Obamacare Is No Katrina

Two very different presidents, two very different issues.

Hurricane Katrina is not a metaphor. The devastation of the 2005 storm, and the failed government preparation and response, was a bureaucratic catastrophe that cost 1,833 souls their lives.  Yet, conservatives and even The New York Times have have jumped on the Healthcare.gov rollout woes as “Obama’s Katrina.” They are not only off base, but they are disrespecting the families and victims who lost so much to that tragedy.

A glitchy website that delays enrollment for health insurance is not the same thing as a bungled response to a natural disaster where you failed to even get water to people in need.  No one died because they weren’t able to create an Obamacare log-in on the state or federal exchange website.  Coverage doesn’t begin until January 1st, so all things considered the rollout mess is much more a political stumble, than a policy one.  Furthermore, when Americans can finally go to the doctor and dentist on January 1st, that website is going to be the very last thing on their minds. 

And the Healthcare.gov rollout isn’t the first time conservatives have jumped to call something “Obama’s Katrina.”  As New York;s, Jonathan Chait wrote last week, “The Obamacare rollout is merely Obama’s most recent Katrina according to his critics, following in the wake of previous ‘crisis’ that were awarded the comparison to the deadly hurricane. 

Chait cites, “the Gulf Oil spill, the 2009 swine-flu outbreak, the humanitarian disaster in Haiti, the General Motors bailoutHurricane SandySyria, and the now-forgotten springtime scandal...If every one of Obama’s Katrinas were an actual Katrina, America as we know it would long since have ceased to exist and we’d be living in a watery post-apocalyptic hellscape.”

The botched response to Hurricane Katrina is a defining moment of the Bush presidency that crystallized much of the ongoing theme during the Bush years: that Obama’s predecessor and the Republican Party were simply not up to the task of handling the basic functions of government.  By comparison, the healthcare website issues are but an inconvenience on the way to something that will improve the lives of millions of Americans.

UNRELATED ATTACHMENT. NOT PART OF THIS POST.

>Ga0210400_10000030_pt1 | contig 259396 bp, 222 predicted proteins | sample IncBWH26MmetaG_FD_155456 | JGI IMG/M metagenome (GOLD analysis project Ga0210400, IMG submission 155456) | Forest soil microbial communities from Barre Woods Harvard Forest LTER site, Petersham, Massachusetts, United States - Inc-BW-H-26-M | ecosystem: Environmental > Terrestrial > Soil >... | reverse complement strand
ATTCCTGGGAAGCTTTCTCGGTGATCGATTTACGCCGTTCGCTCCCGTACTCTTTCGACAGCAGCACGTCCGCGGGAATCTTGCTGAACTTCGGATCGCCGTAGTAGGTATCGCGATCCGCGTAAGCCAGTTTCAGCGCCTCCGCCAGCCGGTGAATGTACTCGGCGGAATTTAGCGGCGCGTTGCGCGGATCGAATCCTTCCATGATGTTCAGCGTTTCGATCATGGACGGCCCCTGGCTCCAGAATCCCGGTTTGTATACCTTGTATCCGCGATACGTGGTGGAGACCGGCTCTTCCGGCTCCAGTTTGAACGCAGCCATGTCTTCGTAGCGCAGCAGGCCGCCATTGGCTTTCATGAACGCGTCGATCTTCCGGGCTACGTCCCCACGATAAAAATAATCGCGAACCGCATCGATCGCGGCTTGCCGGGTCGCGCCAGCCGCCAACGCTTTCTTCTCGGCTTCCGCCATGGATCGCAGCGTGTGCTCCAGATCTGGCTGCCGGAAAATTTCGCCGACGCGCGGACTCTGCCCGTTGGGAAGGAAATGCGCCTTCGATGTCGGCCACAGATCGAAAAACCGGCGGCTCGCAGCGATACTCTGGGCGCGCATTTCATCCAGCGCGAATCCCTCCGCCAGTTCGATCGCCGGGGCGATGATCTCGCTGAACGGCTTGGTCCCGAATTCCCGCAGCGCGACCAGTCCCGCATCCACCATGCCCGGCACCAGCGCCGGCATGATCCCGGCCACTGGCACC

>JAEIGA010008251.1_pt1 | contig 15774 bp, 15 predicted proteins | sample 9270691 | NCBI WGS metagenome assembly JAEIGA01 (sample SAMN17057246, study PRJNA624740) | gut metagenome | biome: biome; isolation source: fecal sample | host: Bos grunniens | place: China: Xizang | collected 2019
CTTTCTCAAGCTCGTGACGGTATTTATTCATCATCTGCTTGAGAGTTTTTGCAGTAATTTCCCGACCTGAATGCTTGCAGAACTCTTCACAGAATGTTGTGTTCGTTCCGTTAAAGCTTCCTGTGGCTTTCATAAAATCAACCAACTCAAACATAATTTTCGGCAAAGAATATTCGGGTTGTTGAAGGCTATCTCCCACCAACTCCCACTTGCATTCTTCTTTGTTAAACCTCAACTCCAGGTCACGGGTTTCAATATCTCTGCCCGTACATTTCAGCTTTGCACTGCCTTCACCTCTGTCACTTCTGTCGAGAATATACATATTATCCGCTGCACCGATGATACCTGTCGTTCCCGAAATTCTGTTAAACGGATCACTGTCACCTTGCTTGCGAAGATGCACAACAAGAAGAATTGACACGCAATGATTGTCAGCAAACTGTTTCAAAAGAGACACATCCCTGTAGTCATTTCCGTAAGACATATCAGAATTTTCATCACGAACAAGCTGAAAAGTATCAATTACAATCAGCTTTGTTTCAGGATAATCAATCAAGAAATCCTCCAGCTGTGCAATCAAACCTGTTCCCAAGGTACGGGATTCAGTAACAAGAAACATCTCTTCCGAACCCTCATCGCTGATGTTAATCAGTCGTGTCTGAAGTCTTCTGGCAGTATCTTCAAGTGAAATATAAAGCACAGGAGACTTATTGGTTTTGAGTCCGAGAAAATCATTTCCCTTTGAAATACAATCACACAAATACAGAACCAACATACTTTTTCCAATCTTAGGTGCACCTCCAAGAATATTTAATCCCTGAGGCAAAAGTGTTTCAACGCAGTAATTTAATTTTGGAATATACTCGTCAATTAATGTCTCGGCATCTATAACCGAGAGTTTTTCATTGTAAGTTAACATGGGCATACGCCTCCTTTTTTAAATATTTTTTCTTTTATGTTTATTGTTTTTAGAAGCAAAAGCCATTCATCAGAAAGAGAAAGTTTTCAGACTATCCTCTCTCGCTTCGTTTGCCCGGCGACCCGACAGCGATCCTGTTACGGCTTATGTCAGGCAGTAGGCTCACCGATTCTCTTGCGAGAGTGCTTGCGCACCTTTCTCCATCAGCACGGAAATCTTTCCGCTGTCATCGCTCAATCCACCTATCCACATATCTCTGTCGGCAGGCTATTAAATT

Private sector companies with tech issues aren’t accused of “management failures” when a particular product doesn’t operate perfectly from day one.  Is Twitter a failure because it crashes from time to time?  Of course not.  Most people know that glitches happen and they aren’t organizing to storm Twitter’s headquarters at the first site of the #failwhale.  Having seen no evidence that the government has decided to simply ignore these issues---quite the opposite, as they have been working to fix the problem and publicly apologetic for the trouble­­­---to call this rollout a ‘management failure’ speaks to a desire to malign and insult the president.

Obamacare will fundamentally change the lives of millions of Americans, including millions of Black people who are among the chronically uninsured, and will lower healthcare costs for everyone down the road because the uninsured won’t need to go to the emergency room for routine visits. The expansion of Medicaid---which 400,000 people have already signed up for--and the millions who will eventually sign up for health care before the final deadline on March 31, 2014, will finally be secure.  Americans will finally be able to go to the doctor and will have no worry that the bill that arrives after their visit will force them into bankruptcy.  And they will have President Obama and the Democrats to thank for that. 

Hopefully, we’ll remember that and not a few weeks of cyber frustration, when we head to the polls for midterm elections.